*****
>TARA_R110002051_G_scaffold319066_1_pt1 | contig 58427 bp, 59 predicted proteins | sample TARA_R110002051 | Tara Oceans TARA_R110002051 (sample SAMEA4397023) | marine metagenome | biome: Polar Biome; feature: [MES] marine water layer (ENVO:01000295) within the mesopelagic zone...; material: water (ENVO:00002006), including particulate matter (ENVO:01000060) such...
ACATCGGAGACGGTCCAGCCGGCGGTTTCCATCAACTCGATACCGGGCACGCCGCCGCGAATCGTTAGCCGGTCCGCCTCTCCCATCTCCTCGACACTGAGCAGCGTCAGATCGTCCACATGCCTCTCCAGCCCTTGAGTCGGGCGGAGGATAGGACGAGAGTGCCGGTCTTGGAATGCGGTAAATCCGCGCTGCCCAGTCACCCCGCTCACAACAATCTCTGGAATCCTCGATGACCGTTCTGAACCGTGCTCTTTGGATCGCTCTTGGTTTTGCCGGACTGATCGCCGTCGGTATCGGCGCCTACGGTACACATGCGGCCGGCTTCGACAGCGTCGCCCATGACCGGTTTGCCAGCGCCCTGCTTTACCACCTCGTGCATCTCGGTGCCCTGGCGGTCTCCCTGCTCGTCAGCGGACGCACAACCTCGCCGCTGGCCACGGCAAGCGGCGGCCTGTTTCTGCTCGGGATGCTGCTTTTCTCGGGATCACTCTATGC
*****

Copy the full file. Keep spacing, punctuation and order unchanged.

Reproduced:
>TARA_R110002051_G_scaffold319066_1_pt1 | contig 58427 bp, 59 predicted proteins | sample TARA_R110002051 | Tara Oceans TARA_R110002051 (sample SAMEA4397023) | marine metagenome | biome: Polar Biome; feature: [MES] marine water layer (ENVO:01000295) within the mesopelagic zone...; material: water (ENVO:00002006), including particulate matter (ENVO:01000060) such...
ACATCGGAGACGGTCCAGCCGGCGGTTTCCATCAACTCGATACCGGGCACGCCGCCGCGAATCGTTAGCCGGTCCGCCTCTCCCATCTCCTCGACACTGAGCAGCGTCAGATCGTCCACATGCCTCTCCAGCCCTTGAGTCGGGCGGAGGATAGGACGAGAGTGCCGGTCTTGGAATGCGGTAAATCCGCGCTGCCCAGTCACCCCGCTCACAACAATCTCTGGAATCCTCGATGACCGTTCTGAACCGTGCTCTTTGGATCGCTCTTGGTTTTGCCGGACTGATCGCCGTCGGTATCGGCGCCTACGGTACACATGCGGCCGGCTTCGACAGCGTCGCCCATGACCGGTTTGCCAGCGCCCTGCTTTACCACCTCGTGCATCTCGGTGCCCTGGCGGTCTCCCTGCTCGTCAGCGGACGCACAACCTCGCCGCTGGCCACGGCAAGCGGCGGCCTGTTTCTGCTCGGGATGCTGCTTTTCTCGGGATCACTCTATGC